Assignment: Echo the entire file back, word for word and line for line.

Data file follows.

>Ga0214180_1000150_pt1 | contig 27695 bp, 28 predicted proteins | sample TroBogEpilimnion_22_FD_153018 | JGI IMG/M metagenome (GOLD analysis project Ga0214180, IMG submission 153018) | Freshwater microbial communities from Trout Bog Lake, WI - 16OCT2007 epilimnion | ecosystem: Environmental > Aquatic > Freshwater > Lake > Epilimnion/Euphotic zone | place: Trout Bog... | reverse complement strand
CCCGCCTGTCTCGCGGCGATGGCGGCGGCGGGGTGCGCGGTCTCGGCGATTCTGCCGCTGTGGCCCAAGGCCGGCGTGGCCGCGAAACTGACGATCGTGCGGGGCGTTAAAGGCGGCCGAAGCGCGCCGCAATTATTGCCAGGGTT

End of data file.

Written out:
>Ga0214180_1000150_pt1 | contig 27695 bp, 28 predicted proteins | sample TroBogEpilimnion_22_FD_153018 | JGI IMG/M metagenome (GOLD analysis project Ga0214180, IMG submission 153018) | Freshwater microbial communities from Trout Bog Lake, WI - 16OCT2007 epilimnion | ecosystem: Environmental > Aquatic > Freshwater > Lake > Epilimnion/Euphotic zone | place: Trout Bog... | reverse complement strand
CCCGCCTGTCTCGCGGCGATGGCGGCGGCGGGGTGCGCGGTCTCGGCGATTCTGCCGCTGTGGCCCAAGGCCGGCGTGGCCGCGAAACTGACGATCGTGCGGGGCGTTAAAGGCGGCCGAAGCGCGCCGCAATTATTGCCAGGGTT